Alternative heating methods
Open-flame heating (i.e. torches) is a simple method for heat treatment, but many companies have moved away from this method due to safety concerns and the large amounts of propane that must be stored. In addition, open-flame methods result in inconsistent heating, and temperatures can only be roughly verified, thereby reducing quality. It is also less efficient than more modern preheat and post-weld heat treatment processes (such as induction and resistance heating) since less energy is consumed with these processes.
The two leading alternatives to the open-flame method are induction heating and resistance heating. Induction heating uses non-contact heating to induce heat electromagnetically, which provides consistent heat throughout the base material. With this method, the weldment basically becomes its own heating element. It offers fast time-to-temperature, includes accurate temperature measurements and records, and is a very safe option for preheats, especially compared to the open-flame method. Induction heating, however, is limited to magnetic materials, which can restrict its use.
Resistance heating works by electrically heating a wire that passes through flexible interlocking ceramic heating elements (typically called beads or pads). These pads are positioned in contact with the base material, which allows the heat to transfer uniformly into the part. The ceramic pads are very durable and their serviceable life can be extended with proper treatment and handling. Resistance heating can achieve temperatures of 2000°F with standard heating elements and temperatures of 3000°F with high-temperature elements. Resistance heating is not limited to magnetic materials, which makes it the most versatile option for a wide range of heat treatment applications.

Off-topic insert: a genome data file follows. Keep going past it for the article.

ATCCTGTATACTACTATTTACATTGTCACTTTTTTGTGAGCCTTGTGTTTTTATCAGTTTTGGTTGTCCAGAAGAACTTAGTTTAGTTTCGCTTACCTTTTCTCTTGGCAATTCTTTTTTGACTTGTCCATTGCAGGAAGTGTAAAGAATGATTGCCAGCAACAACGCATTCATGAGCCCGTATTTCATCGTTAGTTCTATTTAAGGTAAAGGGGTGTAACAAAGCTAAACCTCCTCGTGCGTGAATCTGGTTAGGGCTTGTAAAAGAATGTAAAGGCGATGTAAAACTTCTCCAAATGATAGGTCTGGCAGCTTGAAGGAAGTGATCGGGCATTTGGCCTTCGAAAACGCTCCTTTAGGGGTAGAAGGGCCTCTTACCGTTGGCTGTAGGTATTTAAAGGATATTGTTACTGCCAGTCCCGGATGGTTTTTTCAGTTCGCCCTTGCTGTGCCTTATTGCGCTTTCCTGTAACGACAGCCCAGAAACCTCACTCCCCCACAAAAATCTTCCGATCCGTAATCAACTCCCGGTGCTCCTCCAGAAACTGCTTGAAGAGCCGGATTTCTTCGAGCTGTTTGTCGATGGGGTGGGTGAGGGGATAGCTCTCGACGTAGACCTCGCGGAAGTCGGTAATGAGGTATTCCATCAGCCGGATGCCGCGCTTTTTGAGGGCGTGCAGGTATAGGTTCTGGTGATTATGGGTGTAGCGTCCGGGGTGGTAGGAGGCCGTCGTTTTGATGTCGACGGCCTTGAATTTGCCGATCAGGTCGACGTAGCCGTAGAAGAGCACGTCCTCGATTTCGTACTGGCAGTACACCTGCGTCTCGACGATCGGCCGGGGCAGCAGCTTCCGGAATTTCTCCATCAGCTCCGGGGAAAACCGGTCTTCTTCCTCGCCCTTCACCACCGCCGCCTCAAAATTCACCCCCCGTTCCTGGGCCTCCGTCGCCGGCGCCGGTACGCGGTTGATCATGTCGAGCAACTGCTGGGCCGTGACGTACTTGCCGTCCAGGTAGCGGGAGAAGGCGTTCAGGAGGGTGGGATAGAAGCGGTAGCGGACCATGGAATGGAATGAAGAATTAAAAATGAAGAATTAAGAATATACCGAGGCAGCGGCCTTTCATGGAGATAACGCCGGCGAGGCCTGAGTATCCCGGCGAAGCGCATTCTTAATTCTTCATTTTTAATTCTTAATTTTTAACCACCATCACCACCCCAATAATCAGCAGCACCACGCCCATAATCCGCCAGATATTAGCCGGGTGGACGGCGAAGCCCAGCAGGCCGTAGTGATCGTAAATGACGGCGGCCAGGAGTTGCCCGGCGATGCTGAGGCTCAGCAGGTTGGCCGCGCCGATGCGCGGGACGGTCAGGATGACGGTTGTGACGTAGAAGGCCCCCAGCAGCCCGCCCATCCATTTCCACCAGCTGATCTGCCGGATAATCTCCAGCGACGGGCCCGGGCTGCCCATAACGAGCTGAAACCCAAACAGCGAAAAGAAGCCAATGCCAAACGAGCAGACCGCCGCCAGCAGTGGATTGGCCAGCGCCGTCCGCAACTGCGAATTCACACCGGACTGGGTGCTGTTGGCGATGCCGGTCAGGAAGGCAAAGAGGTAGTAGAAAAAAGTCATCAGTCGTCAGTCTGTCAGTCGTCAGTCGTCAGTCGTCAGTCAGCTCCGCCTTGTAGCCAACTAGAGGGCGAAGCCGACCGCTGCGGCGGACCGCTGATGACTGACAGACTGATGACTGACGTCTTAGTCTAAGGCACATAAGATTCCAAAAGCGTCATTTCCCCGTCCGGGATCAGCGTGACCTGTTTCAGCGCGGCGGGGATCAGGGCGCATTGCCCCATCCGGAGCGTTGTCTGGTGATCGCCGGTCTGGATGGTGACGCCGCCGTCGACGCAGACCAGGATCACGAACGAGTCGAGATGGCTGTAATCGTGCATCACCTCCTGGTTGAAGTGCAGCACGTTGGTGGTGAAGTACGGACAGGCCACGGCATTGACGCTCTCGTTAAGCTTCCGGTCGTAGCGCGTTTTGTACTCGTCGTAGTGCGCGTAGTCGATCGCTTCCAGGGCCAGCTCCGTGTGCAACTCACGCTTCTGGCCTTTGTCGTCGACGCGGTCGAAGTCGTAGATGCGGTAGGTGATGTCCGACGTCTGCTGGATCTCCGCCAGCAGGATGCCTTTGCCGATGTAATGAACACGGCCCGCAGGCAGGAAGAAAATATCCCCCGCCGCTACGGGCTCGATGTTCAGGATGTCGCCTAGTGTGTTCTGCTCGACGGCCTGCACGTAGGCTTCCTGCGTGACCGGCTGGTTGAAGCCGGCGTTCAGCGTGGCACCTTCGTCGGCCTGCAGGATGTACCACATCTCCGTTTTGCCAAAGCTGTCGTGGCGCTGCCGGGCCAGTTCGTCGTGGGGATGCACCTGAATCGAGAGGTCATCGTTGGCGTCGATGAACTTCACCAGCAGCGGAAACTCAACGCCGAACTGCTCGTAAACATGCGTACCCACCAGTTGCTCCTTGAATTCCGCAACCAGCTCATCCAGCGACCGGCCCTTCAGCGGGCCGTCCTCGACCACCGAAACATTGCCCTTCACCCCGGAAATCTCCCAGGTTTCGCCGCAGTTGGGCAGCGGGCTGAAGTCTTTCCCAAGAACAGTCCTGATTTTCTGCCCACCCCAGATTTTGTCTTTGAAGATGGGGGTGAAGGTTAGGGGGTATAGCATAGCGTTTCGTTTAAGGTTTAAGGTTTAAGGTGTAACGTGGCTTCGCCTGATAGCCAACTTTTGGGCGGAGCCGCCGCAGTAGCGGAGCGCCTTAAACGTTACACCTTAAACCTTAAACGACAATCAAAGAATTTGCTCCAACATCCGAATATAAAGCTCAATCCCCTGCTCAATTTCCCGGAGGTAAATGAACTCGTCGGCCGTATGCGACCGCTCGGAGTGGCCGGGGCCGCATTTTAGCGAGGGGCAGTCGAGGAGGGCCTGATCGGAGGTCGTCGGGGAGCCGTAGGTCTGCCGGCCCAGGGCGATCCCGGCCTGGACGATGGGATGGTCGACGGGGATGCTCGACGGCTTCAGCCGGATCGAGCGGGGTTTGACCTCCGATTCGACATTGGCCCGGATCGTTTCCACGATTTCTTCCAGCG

The right heating equipment
Red-D-Arc, an international welding equipment rental company, has decades of experience working with various heat treatment technologies as well as a history of collaborating with clients. The company has a full heating portfolio to meet any application, and their experts can tailor the best solution for any given application.
Customers looking for a highly portable, field-construction induction heating system may want to consider the Miller ArcReach Induction Heater. Its small footprint and built-in data recorder make it ideal for the field. With an 8 kW output, it can preheat up to 600°F depending on material size and thickness.
Miller Induction Heating Equipment
The Miller ProHeat 35 is the industry standard for larger induction heating applications. It’s also the workhorse for preheating large columns and bridge girders. This system features the ability to accurately monitor, control and record temperatures. With a 35 kW heating capacity and the flexibility of liquid-cooled cables, it can easily be used by contractors to preheat large assemblies.
Colin Brown is Senior Marketing Manager for Red-D-Arc Welderentals. Red-D-Arc’s customers can rent, lease or purchase equipment, and services also include end-to-end support, onsite training, troubleshooting and maintenance. For more information, visit reddarc.uk